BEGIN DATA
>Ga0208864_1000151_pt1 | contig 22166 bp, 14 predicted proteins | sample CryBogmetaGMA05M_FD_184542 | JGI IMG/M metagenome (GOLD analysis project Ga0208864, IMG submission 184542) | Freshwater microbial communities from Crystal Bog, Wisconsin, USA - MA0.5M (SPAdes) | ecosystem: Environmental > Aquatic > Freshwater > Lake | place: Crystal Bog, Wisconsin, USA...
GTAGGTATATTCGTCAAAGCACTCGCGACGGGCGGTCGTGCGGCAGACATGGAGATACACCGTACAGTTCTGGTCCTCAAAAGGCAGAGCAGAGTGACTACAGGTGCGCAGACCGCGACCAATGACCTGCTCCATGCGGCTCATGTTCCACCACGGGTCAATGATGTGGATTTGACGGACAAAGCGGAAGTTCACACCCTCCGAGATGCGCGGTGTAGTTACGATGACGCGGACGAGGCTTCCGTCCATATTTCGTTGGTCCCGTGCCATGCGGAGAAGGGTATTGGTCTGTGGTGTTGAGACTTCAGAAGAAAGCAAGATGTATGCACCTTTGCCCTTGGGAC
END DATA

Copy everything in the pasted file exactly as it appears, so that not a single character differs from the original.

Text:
>Ga0208864_1000151_pt1 | contig 22166 bp, 14 predicted proteins | sample CryBogmetaGMA05M_FD_184542 | JGI IMG/M metagenome (GOLD analysis project Ga0208864, IMG submission 184542) | Freshwater microbial communities from Crystal Bog, Wisconsin, USA - MA0.5M (SPAdes) | ecosystem: Environmental > Aquatic > Freshwater > Lake | place: Crystal Bog, Wisconsin, USA...
GTAGGTATATTCGTCAAAGCACTCGCGACGGGCGGTCGTGCGGCAGACATGGAGATACACCGTACAGTTCTGGTCCTCAAAAGGCAGAGCAGAGTGACTACAGGTGCGCAGACCGCGACCAATGACCTGCTCCATGCGGCTCATGTTCCACCACGGGTCAATGATGTGGATTTGACGGACAAAGCGGAAGTTCACACCCTCCGAGATGCGCGGTGTAGTTACGATGACGCGGACGAGGCTTCCGTCCATATTTCGTTGGTCCCGTGCCATGCGGAGAAGGGTATTGGTCTGTGGTGTTGAGACTTCAGAAGAAAGCAAGATGTATGCACCTTTGCCCTTGGGAC